So let’s do a non-coronavirus post for the weekend. Over the years, I’ve sporadically reported on the (rather contentious) field of aging and its biochemical implications. Many readers will recall the results of the past few years that claim that infusion of young-animal plasma into aged animals seems to have many beneficial effects. Of course, this field is well stocked with controversy. Not everyone believes the results, from what I can see (although, for what it’s worth, there seem to be an increasing number of papers on it). If they’re real, not everyone thinks that they can be readily extrapolated to humans. And even if they can, it doesn’t take very much thought to see a number of ethical implications as well.
There have been a couple of recent papers that will stir things up even more. This preprint from a multinational research team (UCLA and many others) details work on several “methylation clocks” of molecular aging. DNA is methylated (especially on cytosine residues) to a number of transcriptional effects, and the number and distribution of such methyl groups definitely change over the lifespan of most animals. The Horvath lab at UCLA has made a specialty out of this epigenetic research area for some years now, and the changes in DNA methylation with aging seem pretty well established (even if quantifying them is trickier). This new paper draws on a large number of rat samples, with an overall methylation clock detailed, as well as more specific ones for brain, liver, and blood tissue. The addition of an even larger set of human tissue samples provides two more cross-species methylation clocks as well. Previous work from the group has provided similar clocks for mice, which correlate well with known lifespan-extending interventions such as caloric restriction (reviewed here).
This new preprint details the readouts of such clocks after treatment of two-year-old rats (and their various tissues) with a proprietary “plasma preparation” from a company called Nugenics Research (update: corrected spelling of the name). I don’t think that’s going to make publication of this paper in a journal any easier, because that preparation is resolutely not described in any detail at all in the paper, from what I can see. This is no indictment of the paper or its results, but it does make them rather difficult to reproduce, doesn’t it? Two of the paper’s authors are founders and/or owners of Nugenix, and Horvath and another author are consultants for the company (all this, to be sure, is stated in detail).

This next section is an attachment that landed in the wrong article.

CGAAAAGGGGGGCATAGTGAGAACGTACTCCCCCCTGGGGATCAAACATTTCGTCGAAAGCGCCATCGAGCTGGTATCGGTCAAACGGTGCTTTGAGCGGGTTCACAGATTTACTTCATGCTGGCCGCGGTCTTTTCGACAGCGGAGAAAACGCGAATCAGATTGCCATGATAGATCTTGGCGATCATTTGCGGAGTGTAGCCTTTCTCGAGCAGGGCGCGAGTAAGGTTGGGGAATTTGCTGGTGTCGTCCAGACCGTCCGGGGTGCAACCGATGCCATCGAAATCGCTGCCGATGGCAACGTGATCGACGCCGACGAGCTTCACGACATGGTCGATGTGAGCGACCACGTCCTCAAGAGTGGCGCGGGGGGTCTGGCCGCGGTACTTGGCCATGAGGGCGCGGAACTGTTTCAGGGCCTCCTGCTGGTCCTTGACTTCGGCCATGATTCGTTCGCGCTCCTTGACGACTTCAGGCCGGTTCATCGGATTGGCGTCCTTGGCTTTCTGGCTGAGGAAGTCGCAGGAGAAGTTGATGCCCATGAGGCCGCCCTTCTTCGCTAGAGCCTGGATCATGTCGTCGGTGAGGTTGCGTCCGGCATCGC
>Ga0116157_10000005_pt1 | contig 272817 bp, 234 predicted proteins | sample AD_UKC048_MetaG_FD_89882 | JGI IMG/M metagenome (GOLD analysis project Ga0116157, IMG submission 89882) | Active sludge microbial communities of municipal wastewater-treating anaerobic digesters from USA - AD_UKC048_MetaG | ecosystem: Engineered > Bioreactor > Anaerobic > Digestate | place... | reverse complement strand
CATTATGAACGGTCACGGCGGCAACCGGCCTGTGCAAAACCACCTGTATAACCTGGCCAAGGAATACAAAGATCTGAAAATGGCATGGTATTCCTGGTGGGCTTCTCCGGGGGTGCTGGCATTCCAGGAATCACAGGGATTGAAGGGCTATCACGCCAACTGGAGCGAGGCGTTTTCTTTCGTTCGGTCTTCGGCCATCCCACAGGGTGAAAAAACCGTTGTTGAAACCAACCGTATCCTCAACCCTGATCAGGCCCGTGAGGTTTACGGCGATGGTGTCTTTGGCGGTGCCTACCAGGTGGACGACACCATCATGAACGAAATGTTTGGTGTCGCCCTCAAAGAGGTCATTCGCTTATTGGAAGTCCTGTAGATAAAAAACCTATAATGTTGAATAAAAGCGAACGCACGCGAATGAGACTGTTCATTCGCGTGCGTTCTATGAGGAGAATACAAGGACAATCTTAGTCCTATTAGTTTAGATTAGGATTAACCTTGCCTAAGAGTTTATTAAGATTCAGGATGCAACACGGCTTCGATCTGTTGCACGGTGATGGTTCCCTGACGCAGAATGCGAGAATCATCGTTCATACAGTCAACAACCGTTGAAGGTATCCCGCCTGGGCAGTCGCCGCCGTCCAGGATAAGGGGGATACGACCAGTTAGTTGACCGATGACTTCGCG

At any rate, the effects of the plasma preparation on both the methylation signatures and on more traditional readouts of physiological function seem to be pretty dramatic, after two rounds of treatment in elderly rats. By the DNA methylation clock, the ages of the blood, heart, and liver tissue were basically halved (there was much less effect on the hypothalamus, interestingly). Markers of inflammation and oxidative stress went down significantly in the treated animals, and many other blood parameters changed for the better as well (HDL, creatinine, and more). The animals performed better in physical and cognitive tests (grip strength, maze test) with numbers approaching that of the young animals themselves. The authors say that this work “supports the notion that aging can be systemically controlled, at least in part through the circulatory system with plasma as the medium“.
Meanwhile, this paper has also just come out, which looks at whether such effects are due to factors coming in from the young animals or things being removed from the old ones. The authors, from UC-Berkeley and the California Pacific Medical Center, are looking at what they call a “neutral blood exchange”. They replace half the blood volume in mice (both young and old) with isotonic saline plus added albumin protein. The effect of this on the older animals was also significant, with noticeable improvements in wound-healing ability, neurogenesis, and fibrosis/fatty deposits in the liver. The younger mice were not really changed by the treatment. The authors tried several control experiments to make sure that this wasn’t an effect being driven by added albumin protein, and it apparently isn’t. They conclude that removal and substitution of old plasma “is sufficient for most if not all observed positive effects on muscle, brain and liver” in parabiosis-type experiments. It doesn’t exclude the idea of there being beneficial factors in young plasma, but suggests that this is not the driver of many of the results seen. (It would be very interesting to check the DNA methylation status of various tissues before and after this treatment!)
The paper wastes no time in noting that therapeutic plasma exchange (TPE) is already an FDA-approved process (as witness convalescent plasma treatment in the current coronavirus epidemic), and it says that Phase II and III human trials are being planned on the basis of these results. That will be quite interesting to watch, says the 58-year-old dude writing this blog. Overall, I still find such results hard to believe, but at the same time they seem to be showing up from multiple experiments. This second paper especially seems to be a very testable hypothesis indeed. That’s a good thing, because in the end, it’s going to be reproducible human clinical data that decide whether this is real or not – so I’m glad that feasible experiments will allow such data to be collected. Something to watch. . .